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Aussie cyclists to re-write Olympic history

Author imageAOC25 May 2012
Aussie cyclists to re-write Olympic history

Olympic glory is on the horizon for the 14 athletes named in the Australian track cycling team for the London 2012 Olympic Games.

Olympic glory is on the horizon for the 14 athletes named in the Australian track cycling team for the London 2012 Olympic Games.

Charged with the fiery task of beating the Brits at home and the best from around the globe, the team is spearheaded by triple Olympic medallist Anna Meares, 28, and team pursuit leader Jack Bobridge, 22. Twelve athletes are on debut, with Meares and Bobridge the only cyclists remaining from the 2008 Beijing Games team.

"We've named a really exciting group who will be extremely competitive," said Cycling Australia National Performance Director Kevin Tabotta.

"They have done everything that was asked of them in the lead up to selection and, although relatively young, have demonstrated they have the talent and maturity to deal with the demands of major competition," said Tabotta.

The Australian team medalled in eight of the ten Olympic events at the 2012 World Championships, including gold medals to London-bound Matthew Glaetzer, 19, Shane Perkins, 25, and Scott Sunderland, 24, (Team Sprint), Glenn O'Shea, 23, (Omnium) and Meares (Keirin).

The London velodrome - dubbed the "Pringle" will showcase cycling with gender parity for the first time in Olympic history at five medals apiece. This signals the first time sprint queen Meares can compete in three events - the team sprint alongside triple World Champion partner Kaarle McCulloch, 24, and the sprint and keirin.

In 2004 Meares became the first Australian female to win Olympic gold on the track. With just one more medal in London the Queensland born champion will become the first female cyclist from any country to win four Olympic track medals and the first to medal at three Games.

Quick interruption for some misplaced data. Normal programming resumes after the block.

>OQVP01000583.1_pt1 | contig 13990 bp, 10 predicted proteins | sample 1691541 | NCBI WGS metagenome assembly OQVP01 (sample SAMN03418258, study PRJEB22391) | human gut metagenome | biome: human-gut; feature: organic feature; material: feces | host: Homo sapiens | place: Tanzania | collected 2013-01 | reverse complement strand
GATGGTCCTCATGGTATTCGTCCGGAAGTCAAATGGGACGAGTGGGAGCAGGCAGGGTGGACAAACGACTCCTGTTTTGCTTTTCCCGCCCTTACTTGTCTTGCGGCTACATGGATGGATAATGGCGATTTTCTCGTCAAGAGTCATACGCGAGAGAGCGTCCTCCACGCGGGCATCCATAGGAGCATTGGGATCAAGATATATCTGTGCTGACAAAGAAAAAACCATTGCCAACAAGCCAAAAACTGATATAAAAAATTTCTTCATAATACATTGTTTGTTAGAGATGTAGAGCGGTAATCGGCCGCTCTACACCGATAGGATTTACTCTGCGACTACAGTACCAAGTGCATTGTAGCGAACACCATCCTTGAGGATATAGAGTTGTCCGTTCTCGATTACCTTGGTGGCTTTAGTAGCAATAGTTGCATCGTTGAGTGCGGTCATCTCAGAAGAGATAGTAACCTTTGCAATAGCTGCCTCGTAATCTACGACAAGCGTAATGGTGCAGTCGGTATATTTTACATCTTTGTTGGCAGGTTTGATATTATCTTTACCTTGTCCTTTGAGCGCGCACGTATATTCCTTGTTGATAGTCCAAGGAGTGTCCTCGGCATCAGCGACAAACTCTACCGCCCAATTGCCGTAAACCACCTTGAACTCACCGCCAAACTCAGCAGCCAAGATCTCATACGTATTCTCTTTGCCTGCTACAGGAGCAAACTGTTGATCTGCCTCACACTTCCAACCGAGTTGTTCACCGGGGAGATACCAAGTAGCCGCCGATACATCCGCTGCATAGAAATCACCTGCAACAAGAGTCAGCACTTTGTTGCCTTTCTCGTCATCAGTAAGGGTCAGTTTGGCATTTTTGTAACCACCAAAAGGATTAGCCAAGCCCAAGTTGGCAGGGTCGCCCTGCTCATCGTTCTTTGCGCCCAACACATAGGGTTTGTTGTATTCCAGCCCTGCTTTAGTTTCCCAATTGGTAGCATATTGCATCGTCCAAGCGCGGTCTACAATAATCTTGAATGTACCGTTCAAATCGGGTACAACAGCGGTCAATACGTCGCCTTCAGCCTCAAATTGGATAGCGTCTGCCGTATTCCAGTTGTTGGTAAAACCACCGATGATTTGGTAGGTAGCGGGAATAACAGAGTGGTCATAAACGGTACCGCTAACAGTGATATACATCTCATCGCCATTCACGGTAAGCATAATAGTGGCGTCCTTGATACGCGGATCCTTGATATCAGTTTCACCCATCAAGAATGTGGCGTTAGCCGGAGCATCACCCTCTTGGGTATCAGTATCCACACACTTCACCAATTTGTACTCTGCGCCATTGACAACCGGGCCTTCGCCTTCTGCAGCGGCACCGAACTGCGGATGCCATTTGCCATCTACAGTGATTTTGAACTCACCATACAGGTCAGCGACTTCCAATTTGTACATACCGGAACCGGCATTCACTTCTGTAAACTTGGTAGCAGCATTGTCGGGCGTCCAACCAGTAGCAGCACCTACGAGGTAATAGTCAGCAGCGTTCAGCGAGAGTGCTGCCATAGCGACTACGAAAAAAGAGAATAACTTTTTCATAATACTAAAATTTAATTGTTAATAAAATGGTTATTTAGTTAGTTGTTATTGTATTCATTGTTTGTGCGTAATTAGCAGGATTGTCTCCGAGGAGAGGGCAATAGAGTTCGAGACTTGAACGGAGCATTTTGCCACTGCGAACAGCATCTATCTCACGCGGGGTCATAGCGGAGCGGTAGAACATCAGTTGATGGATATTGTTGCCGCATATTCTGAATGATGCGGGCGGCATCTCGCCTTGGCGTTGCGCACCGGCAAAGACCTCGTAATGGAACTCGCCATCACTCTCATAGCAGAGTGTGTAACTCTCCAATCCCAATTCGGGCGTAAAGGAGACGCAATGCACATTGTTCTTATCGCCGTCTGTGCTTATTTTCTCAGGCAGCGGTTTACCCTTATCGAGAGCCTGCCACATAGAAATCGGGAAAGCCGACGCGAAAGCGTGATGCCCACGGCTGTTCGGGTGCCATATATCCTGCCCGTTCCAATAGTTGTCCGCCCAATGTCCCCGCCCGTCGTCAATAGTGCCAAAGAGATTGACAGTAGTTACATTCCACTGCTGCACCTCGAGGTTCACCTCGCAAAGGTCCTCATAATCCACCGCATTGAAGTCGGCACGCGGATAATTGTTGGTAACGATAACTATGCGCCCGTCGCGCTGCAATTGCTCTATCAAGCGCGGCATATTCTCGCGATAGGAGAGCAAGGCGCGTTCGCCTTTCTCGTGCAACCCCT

"I seriously didn't know that," said Meares of her history making potential. "I am just really happy to have been selected.

"It's something that I've been working towards for four years and have been meeting all the goals set along the way to ensure selection. Our coach pulled the sprinters aside earlier this week to tell us we had been officially nominated and reminded us of what a privilege it is to represent Australia at this level.

"It was a very emotional moment, especially for my teammates who are heading to their first Olympic Games," said Meares who at 28 is the veteran of the track lineup.

"I don't think of that as a weight on my shoulders, I quite like holding that place in the team," she said. "My first time around I was the baby (Athens 2004). Eight years later I'm going to my third Games and now I'm at the other end so I can be the voice of experience as well.

"Sure there will be a little bit of pressure but I heard a great quote the other day that ‘pressure makes diamonds' so I'm hoping I can shine in London."

Ten years Meares' junior, team pursuit rider Alexander Edmondson is the youngest in the team. He makes his Olympic debut at 18, the same age five-time Olympian Stuart O'Grady was when he debuted at the 1992 Barcelona Olympics.

The teenager was plucked from the Junior World Championship team in August last year and joins his sister Annette on the team with the 20-year-old selected for the women's team pursuit and omnium, a multi-discipline event which makes its first appearance on the Olympic program.

"It's unbelievable, I'm over the moon," said Alex Edmondson. "It's a dream come true but only half the job is done so now I have to go and do the other half over there."

The Edmondsons carve their way into history as the first brother-sister combination to represent Australia in cycling at the Olympic Games.

"Nettie and I have sort of been playing around with it because of the focus on us as brother and sister but now it's actually happening," he said. "I thought I would be able to describe it (the feeling) but I just can't, it's crazy.

"To make it by myself would be amazing but to do it with Nettie is a one of a kind experience and a great reward for our family, especially mum and dad who have always supported us and believed in us."

In the men's endurance squad Bobridge and Edmondson are joined by Rohan Dennis, 21, Michael Hepburn, 20, and O'Shea. The squad won team pursuit gold on the London track at the test event last February. The Brits then nabbed the world title in world record time in April this year. Returning to the London boards this August, the Aussies will be seeking redemption.

Annette Edmondson is joined by Amy Cure, 19, Melissa Hoskins, 21, and 2010 Team Pursuit World Champion Josie Tomic in the team pursuit squad. Led by Tomic, the veteran at 22, the squad is looking to build on their silver medal at this year's World Championships. They held the world record for ten minutes in Melbourne before it was reclaimed by Great Britain.

The Velodrome will be a colosseum for six days this August and our 14 Australian cyclists are ready for action with medal prospects in every event. Lookout London, the Aussies are coming.

Taya Conomos
Australian Olympic Committee

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